Monday, January 21, 2008

Leadership vs. Manipulation


I find that I continually encounter what would seem to be inner tensions in the Christian leadership literature. See if you can see this one. Vance Packard's definition of leadership is "getting others to want to do something that you are convinced should be done". But George Barna (Leaders on Leadership) rejects this definition, commenting that it "speaks more of manipulation than of true leadership" (Barna G 1997:22). Turn the pages, however, and Barna states that, in his view, vision is "communicated by God to His chosen servant-leaders ... The leader who possesses such vision knows exactly what he wants to achieve and what the end product will look like" (:47). QUESTION: How, then, do Barna's own views differ substantially from those of Packard? I fail to see it. Surely it's still a matter of getting others to follow my conviction.

2 comments:

Anonymous said...

I agree that manipulation is different than leadership. Although I have not read Barna's book (I just googled manipulation vs. leadership), I have been angry due to our pastor "manipulating" information and people to accomplish something that he thinks is essential to our church growth. To me the difference is the spin on information as well as the isolated information given, rather than giving complete information and inspiration to accomplish the goal. He also separates leaders in the church and gives information to which he thinks that individual will respond. He will get a response from that leader and edit that response and then pass on what that leader said rather than saying this is an issue about which the pastor himself feels passionate. The result is anger and division, rather than a group passion that was inspired by the pastor.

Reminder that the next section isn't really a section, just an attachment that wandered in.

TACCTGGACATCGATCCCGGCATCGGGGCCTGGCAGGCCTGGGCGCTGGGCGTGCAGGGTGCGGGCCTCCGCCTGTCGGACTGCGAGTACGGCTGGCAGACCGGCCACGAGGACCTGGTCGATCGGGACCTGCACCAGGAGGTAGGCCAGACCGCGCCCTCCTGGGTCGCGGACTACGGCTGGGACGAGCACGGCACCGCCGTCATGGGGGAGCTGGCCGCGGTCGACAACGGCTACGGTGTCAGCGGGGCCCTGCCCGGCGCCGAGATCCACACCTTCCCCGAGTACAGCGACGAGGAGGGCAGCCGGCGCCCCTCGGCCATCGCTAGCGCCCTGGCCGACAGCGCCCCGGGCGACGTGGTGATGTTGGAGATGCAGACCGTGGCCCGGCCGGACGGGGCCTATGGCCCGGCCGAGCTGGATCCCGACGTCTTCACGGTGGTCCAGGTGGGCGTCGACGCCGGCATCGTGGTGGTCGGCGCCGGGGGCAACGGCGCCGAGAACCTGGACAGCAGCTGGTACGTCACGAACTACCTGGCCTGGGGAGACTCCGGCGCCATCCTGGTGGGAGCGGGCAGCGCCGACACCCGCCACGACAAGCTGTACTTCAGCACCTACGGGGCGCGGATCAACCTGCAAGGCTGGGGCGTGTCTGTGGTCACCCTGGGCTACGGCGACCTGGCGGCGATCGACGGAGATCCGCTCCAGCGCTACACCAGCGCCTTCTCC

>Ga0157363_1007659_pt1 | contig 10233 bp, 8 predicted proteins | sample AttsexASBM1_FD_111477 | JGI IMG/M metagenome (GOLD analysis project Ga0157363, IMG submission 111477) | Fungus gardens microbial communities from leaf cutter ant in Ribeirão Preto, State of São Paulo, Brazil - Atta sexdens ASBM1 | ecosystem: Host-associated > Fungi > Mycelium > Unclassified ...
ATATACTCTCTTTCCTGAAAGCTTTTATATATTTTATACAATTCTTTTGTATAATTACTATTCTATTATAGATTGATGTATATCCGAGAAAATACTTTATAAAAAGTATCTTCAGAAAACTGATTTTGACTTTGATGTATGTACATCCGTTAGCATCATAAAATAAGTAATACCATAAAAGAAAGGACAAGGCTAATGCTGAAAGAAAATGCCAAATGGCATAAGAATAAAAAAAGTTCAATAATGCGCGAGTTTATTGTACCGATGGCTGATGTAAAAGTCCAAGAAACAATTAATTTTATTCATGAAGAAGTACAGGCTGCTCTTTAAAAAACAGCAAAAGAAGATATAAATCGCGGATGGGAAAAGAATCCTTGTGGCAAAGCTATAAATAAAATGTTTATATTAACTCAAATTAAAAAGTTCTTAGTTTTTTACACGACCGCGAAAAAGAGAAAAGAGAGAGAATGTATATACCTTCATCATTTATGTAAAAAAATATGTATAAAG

Thomas Scarborough said...

Yours is a particularly interesting post. Advocates of transformational leadership might describe this as "pseudotransformational" leadership. However, what you describe would seem to be a fairly common experience. In terms of this post, the suggestion is that it might be bound up with the theory itself. There are fundamentally different ways of doing things, and doing them well, which I hope will be described, at least in part, on this blog. Unfortunately this kind of dynamic tends to be devastating both to the Church and Church leadership. Multiply it by any number of Churches, and you have an explanation, I believe, for a good part of the malaise in the Church in the Global North.